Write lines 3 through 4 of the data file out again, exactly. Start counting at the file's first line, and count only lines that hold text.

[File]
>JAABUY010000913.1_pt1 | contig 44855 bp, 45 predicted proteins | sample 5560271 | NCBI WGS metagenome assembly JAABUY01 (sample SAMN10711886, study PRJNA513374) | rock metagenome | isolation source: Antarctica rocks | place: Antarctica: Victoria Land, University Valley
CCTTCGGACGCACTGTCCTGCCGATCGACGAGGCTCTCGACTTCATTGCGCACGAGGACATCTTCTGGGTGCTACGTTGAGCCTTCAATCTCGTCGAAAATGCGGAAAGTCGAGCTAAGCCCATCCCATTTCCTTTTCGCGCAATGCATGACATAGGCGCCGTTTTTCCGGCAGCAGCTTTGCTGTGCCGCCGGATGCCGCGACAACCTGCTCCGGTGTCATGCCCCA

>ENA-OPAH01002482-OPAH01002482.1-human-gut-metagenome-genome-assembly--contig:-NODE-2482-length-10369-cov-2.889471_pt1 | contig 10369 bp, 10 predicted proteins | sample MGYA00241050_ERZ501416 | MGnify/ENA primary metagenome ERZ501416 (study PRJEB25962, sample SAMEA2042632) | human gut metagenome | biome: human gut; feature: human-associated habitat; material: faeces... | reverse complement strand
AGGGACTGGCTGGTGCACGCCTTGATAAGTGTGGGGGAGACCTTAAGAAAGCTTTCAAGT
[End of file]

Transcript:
>ENA-OPAH01002482-OPAH01002482.1-human-gut-metagenome-genome-assembly--contig:-NODE-2482-length-10369-cov-2.889471_pt1 | contig 10369 bp, 10 predicted proteins | sample MGYA00241050_ERZ501416 | MGnify/ENA primary metagenome ERZ501416 (study PRJEB25962, sample SAMEA2042632) | human gut metagenome | biome: human gut; feature: human-associated habitat; material: faeces... | reverse complement strand
AGGGACTGGCTGGTGCACGCCTTGATAAGTGTGGGGGAGACCTTAAGAAAGCTTTCAAGT